Working with your son and identifying and treating his mental health concerns is just a small part of the process. Substance abuse or experimenting with drugs is often a by-product of mental health concerns, causing additional emotional stressors. As we treat these concerns, we focus on your son’s strengths, environment, brain chemistry, and individual abilities to create a unique plan to build mental resilience and internal change.
Each student meets with his Clinical therapist throughout each week. Individualized attention is paramount to building a relationship of trust. Each therapist works with only a handful of students, so time spent with your son is maximized.
Group therapy can be difficult for adolescents and young adults. It’s hard to be vulnerable and express emotions and private thoughts with a group. That being said, group therapy is an effective tool that helps nurture understanding, compassion, empathy, and empowerment. In group therapy, we will discuss such topics as trauma, anxiety, social skills, resiliency, habits, and communication.
At Live Strong House, we love adventure and play. “All work and no play makes Jack a dull boy.” Play is an essential part of mental health and a great way to challenge your son to step outside his comfort zone. We have two recreation days a week that are dedicated to all kinds of adventures, such as snowboarding, skiing, hiking, mountain biking, wakeboarding, rock climbing, and most anything your son would like to do.
Each day, Live Strong House students meet as a group to evaluate their progress. These supervised student-led groups foster accountability, leadership, problem-solving, thinking outside oneself, understanding, and empathy. At community group meetings, your son will set goals, make plans, practice reporting on his efforts, and receive more training.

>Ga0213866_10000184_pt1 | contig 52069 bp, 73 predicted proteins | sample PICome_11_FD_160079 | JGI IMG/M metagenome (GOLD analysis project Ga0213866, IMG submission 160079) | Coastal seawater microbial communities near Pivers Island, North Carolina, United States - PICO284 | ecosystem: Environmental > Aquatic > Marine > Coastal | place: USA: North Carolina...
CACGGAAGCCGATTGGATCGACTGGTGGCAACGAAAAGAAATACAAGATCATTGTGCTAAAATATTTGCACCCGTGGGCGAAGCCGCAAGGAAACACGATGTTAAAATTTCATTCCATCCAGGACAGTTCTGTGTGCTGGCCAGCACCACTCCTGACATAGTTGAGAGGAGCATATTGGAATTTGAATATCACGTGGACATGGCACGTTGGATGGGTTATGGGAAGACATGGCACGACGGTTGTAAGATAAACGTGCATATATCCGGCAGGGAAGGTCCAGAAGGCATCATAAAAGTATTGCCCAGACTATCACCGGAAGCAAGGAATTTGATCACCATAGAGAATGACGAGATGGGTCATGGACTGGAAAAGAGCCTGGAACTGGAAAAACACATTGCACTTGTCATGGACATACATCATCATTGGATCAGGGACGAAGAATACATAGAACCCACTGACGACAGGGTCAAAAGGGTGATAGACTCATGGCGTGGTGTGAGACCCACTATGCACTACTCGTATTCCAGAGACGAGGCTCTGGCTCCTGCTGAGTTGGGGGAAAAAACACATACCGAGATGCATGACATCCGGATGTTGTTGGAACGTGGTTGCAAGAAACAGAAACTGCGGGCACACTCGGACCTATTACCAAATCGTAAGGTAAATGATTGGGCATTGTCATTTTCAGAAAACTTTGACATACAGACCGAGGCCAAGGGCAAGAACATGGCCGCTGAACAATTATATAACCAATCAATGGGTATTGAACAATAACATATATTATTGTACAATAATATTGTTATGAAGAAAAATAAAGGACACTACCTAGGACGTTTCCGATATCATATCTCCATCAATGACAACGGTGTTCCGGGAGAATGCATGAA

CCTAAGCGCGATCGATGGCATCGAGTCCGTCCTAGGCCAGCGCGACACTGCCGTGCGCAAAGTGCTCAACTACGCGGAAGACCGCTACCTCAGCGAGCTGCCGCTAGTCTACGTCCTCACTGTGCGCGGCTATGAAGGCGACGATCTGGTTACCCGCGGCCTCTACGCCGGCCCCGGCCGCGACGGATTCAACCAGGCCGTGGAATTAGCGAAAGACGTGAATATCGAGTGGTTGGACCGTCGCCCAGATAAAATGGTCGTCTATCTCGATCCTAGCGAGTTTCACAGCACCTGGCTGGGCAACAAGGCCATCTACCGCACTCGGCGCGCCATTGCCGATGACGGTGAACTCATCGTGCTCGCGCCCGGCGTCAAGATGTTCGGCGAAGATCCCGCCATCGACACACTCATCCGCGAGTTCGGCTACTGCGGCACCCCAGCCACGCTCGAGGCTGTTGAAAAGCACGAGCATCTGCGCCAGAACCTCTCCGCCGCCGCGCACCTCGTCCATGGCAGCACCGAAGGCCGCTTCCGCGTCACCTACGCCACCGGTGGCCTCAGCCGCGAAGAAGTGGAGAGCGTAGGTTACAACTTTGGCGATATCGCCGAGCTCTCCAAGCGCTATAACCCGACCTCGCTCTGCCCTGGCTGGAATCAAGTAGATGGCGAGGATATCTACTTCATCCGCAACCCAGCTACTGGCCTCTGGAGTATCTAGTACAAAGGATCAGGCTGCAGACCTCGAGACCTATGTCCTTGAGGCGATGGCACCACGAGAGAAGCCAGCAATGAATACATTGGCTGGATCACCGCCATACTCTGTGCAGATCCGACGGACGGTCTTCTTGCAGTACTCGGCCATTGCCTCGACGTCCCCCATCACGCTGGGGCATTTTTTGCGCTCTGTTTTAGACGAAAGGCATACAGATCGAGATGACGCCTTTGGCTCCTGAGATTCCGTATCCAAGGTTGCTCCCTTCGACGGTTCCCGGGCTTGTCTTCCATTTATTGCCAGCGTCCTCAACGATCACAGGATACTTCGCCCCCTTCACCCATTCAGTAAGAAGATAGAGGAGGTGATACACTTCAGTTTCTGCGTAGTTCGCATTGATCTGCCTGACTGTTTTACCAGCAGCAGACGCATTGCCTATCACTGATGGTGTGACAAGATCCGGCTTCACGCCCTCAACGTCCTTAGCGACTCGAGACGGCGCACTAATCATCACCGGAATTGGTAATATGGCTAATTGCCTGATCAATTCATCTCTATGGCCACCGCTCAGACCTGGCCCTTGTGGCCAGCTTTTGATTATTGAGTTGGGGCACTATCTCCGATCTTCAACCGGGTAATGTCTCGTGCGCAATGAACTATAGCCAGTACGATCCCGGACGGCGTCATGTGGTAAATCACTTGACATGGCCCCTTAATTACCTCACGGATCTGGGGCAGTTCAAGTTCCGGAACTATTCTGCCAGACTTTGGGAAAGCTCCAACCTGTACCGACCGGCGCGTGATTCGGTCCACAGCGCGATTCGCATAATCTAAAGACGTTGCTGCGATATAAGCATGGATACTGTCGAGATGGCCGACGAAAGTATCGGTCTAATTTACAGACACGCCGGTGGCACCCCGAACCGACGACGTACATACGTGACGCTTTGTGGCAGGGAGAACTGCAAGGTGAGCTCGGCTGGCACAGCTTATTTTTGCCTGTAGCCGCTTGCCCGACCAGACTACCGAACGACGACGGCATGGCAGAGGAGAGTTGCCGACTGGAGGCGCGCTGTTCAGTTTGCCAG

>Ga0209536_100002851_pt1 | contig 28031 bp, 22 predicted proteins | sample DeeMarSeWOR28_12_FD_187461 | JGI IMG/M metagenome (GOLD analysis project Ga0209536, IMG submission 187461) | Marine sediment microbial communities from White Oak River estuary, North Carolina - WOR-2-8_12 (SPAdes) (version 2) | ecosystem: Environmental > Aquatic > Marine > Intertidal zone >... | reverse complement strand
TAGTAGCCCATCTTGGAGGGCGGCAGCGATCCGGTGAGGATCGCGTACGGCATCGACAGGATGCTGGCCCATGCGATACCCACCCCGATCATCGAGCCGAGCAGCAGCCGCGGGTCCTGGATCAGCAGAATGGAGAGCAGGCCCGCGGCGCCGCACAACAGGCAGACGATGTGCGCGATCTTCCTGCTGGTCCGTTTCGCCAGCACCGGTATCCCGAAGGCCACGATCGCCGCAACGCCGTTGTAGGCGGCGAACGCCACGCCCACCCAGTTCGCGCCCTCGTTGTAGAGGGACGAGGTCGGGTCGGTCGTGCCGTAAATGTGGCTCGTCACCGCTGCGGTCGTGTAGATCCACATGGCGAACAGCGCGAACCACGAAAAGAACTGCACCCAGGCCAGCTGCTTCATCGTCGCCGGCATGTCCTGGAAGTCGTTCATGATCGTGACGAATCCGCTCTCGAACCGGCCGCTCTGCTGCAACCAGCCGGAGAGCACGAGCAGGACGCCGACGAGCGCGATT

In order to find ourselves, we must lose ourselves, or at least lose our self-centered perspective. Service in the community is part of our weekly routine. We design our structured service projects to deepen empathy and develop our students’ ability to think outside themselves. These service projects challenge our students to develop compassion and a greater understanding of what’s really important in life.
Medication can sometimes be an essential part of therapy. We are very aware of the risks and stigma associated with psychotropic medication. We use medications with prudence and experience. Our prescribing nurse practitioner has years of experience and will be sensitive and judicious when it comes to finding the right medication for your son, if needed.